Now, I’m not that good at being oneirocritical, but this offensive ogre could have emerged from the dreams of a onetime patient at the Octagon, NYC’s old lunatic asylum on Roosevelt Island. If so, I pity the poor shrink who had to probe that guy’s mind.

    Is this a cruise ship morphing into a residential tower, or a residential tower morphing into a cruise ship? Either way, it’s obnoxiously outre. If this keeps up, the East River will soon be called the Beast River, its banks battered by a barrage of buildings artistically blank and architecturally blasphemous.

    The French should stick to cooking. How could they have allowed I.M. Pei’s glass pyramids at the Louvre, or that atrocity at the Centre Georges Pompidou? Jeez, I’d rather have Le Corbusier, the French-Swiss architect who did Notre Dame Du Haut. Rescubika makes the world bleaker.

    To say that this structure will be environmentally friendly is like saying that plutonium is as safe as pizza. So the project is called Mandragore, after the mandrake root, which supposedly resembles the human male form. If so, then this structure suffers from a really serious case of Peyronie’s disease.

    What more is there to say? Mandragore is one big eyesore.
    Frenchie, how about a delectable amuse bouche? Ah, delightful!

  5. dowd December 3, 2020 at 6:05 am #

    Mandragore is a gesture of defiance, giant FU to the world.

  6. ghost of freedom December 3, 2020 at 8:13 am #

    Looks like the GIANT BOOT orwell wrote about in 1984…

    you know, the one that keeps stamping on a human face …

    forever.

  7. lateStarter December 3, 2020 at 11:22 am #

    Never going to happen. Hard to imagine someone got paid for this ‘proposal’. Where are the machine-gun turrets?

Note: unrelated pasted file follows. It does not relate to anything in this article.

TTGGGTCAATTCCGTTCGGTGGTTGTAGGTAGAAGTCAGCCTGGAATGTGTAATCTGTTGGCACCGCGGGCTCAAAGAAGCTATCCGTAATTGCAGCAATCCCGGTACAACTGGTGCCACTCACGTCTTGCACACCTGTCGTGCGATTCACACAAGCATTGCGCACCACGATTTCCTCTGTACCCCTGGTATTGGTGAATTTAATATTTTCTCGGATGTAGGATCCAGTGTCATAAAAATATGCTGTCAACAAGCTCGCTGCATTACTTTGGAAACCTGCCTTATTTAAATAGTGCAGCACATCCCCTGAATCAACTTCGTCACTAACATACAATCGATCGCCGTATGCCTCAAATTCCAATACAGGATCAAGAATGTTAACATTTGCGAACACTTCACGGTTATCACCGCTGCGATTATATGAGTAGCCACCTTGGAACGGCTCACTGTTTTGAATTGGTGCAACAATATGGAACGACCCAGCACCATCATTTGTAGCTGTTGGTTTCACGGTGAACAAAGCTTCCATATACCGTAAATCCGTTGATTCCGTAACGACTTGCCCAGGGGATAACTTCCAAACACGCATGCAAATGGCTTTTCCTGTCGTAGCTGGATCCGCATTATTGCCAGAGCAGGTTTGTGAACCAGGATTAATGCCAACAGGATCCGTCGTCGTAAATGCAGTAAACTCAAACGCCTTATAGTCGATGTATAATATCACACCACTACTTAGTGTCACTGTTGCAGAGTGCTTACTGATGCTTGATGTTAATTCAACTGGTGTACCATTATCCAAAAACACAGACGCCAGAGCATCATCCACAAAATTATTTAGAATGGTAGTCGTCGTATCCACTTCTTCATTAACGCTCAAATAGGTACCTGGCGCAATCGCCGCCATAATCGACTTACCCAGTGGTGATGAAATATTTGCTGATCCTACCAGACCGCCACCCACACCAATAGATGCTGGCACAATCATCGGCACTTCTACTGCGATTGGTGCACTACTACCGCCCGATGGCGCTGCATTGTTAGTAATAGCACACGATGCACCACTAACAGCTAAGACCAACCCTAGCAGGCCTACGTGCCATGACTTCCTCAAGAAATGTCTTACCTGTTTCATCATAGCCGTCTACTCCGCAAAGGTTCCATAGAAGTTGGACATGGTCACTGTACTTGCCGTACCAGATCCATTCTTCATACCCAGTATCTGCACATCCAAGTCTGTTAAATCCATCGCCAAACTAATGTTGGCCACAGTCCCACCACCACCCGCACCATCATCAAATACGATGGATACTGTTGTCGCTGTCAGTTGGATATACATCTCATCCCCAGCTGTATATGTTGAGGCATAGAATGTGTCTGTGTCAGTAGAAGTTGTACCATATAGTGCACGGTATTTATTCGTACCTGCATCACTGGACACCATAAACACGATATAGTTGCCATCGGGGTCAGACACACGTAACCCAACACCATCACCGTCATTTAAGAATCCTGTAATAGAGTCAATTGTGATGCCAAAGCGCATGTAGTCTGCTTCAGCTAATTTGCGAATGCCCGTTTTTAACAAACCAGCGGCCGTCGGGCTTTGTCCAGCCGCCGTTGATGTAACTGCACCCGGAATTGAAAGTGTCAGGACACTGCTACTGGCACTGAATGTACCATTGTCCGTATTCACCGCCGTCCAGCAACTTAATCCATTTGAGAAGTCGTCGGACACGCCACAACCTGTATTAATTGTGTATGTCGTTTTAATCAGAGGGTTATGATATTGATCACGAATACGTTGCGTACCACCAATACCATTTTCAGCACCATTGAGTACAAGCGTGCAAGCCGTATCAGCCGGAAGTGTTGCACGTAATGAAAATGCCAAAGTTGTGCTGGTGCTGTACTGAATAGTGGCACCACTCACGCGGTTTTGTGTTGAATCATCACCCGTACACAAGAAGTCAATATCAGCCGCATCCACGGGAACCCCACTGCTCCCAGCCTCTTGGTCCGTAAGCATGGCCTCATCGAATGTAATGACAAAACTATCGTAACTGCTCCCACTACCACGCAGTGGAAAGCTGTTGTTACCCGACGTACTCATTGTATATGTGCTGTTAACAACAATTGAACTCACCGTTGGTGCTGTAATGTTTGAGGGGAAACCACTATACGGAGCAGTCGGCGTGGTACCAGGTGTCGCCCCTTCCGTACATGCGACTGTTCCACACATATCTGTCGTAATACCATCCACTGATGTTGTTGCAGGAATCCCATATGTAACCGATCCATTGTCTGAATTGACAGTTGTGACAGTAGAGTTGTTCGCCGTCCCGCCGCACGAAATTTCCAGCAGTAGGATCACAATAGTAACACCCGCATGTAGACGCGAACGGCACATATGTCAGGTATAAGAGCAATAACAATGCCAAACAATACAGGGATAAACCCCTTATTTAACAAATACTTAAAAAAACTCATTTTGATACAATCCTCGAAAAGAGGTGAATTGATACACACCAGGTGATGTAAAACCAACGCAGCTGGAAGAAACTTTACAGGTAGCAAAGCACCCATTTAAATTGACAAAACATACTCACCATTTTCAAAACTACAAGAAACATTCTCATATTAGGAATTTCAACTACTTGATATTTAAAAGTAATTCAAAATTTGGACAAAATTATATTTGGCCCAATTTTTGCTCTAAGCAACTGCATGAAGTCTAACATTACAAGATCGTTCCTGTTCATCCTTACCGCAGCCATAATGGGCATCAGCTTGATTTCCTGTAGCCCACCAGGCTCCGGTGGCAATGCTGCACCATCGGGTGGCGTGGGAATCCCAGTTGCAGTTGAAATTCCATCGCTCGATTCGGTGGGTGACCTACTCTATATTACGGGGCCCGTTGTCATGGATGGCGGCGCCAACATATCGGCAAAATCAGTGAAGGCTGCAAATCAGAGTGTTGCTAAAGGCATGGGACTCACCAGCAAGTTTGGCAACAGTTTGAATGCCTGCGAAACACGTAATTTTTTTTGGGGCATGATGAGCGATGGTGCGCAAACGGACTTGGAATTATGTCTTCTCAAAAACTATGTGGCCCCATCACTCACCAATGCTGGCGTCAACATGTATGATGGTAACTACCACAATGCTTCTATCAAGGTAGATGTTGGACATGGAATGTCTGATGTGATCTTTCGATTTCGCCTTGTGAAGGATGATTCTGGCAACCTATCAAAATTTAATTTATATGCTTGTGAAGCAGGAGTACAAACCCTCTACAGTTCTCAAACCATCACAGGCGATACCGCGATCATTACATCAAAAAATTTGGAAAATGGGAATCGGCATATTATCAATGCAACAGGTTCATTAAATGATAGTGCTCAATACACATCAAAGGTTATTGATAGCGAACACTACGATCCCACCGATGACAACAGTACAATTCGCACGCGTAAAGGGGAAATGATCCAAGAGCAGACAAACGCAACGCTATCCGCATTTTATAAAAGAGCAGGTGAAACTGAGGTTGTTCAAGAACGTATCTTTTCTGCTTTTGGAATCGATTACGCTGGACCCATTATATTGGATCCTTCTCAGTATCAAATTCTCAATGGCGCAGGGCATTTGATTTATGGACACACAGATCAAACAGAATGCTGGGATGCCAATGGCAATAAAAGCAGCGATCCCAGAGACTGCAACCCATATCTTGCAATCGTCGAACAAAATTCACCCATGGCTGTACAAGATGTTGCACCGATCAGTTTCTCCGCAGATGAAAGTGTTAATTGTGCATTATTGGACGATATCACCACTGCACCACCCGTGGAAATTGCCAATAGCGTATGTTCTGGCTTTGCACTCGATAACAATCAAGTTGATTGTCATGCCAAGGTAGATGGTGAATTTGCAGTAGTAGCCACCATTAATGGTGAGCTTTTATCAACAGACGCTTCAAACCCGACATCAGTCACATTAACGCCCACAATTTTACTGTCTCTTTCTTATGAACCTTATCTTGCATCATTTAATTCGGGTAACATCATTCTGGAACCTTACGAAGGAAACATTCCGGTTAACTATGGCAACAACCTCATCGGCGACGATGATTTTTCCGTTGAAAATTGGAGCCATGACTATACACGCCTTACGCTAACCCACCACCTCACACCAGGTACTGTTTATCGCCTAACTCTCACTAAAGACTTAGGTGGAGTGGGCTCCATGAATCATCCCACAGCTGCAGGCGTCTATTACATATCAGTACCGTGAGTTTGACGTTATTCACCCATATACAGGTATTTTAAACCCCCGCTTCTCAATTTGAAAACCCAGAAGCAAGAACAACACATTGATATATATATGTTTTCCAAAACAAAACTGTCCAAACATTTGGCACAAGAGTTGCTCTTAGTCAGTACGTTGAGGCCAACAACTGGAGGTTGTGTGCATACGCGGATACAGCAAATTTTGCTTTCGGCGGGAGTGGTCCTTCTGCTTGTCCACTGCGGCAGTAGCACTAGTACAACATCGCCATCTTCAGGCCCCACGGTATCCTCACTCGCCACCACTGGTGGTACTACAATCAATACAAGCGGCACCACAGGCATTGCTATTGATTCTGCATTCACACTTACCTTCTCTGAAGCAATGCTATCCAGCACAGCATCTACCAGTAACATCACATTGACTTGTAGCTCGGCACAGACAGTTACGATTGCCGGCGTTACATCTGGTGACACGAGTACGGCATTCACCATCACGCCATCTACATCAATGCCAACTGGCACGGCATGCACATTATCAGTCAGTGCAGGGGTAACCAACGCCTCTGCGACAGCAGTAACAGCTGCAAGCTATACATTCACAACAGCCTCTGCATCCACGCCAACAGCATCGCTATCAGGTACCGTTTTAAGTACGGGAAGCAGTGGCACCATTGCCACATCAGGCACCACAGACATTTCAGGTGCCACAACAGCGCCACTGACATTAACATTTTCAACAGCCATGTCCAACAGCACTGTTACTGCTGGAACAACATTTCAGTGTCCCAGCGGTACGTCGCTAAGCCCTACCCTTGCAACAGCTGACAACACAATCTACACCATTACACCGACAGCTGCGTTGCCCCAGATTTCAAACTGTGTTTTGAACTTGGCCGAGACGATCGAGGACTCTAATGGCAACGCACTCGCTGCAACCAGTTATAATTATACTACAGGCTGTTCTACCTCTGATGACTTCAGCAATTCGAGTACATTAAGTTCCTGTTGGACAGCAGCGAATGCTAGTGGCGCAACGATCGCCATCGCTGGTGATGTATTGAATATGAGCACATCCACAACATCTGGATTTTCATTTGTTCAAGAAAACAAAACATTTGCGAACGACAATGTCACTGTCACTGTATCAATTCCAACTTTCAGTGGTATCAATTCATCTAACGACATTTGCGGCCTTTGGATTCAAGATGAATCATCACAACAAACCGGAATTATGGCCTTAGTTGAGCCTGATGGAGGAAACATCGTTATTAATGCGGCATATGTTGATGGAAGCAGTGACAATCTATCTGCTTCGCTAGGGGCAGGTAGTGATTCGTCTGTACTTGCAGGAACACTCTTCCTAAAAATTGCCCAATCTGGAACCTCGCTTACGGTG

8. mikeyfav December 3, 2020 at 2:22 pm #

    Good grief! A monument to self indulgence is what that is.They’re still doing the same thing in the Toronto area. Planning 22 storey condo developments (where the limit’s only 15), because they’re still anticipating unlimited demand and money to be flowing like it’s 2019! Didn’t they get the memo yet? Just how dumb are these people? Soon, I won’t be able to see the lake anymore. Reality has to assert itself sooner or later. Reminds me of a chicken with its head cut off,still running madly about the yard before it suddenly collapses.After all, what could possibly go wrong? Thanks so much!

  9. JackStraw December 3, 2020 at 8:36 pm #

    It will be New York’s version of the Great Sphinx, except it will last about 1/10,000 as many years.

    • BackRowHeckler December 9, 2020 at 4:20 pm #

      1/10,000 sounds about right.

      ‘Coliseums’ built in New Haven and Hartford (at great expense) in the 1970s, the one in New Haven already torn down, the one in Hartford falling into disuse and dicreptitude.

  10. James Kuehl December 3, 2020 at 8:47 pm #

    This humdinger would be a 2,500 high pylon in a very heavy air traffic corridor. Gotta wonder what the odds would be of an errant aircraft plowing into it.

  11. bymitch December 9, 2020 at 1:59 pm #

    On their website, Rescubika freely admit to be wedded to the visual arts, where the task at hand is to spark thinking and debate, often through an assault on common sense and sensibilities.
    Where Cornell Tech have strived to test the limits of zero-carbon building practice by realising some ambitious projects, on this site, we must now ponder this concept, at a scale on a par with printing money.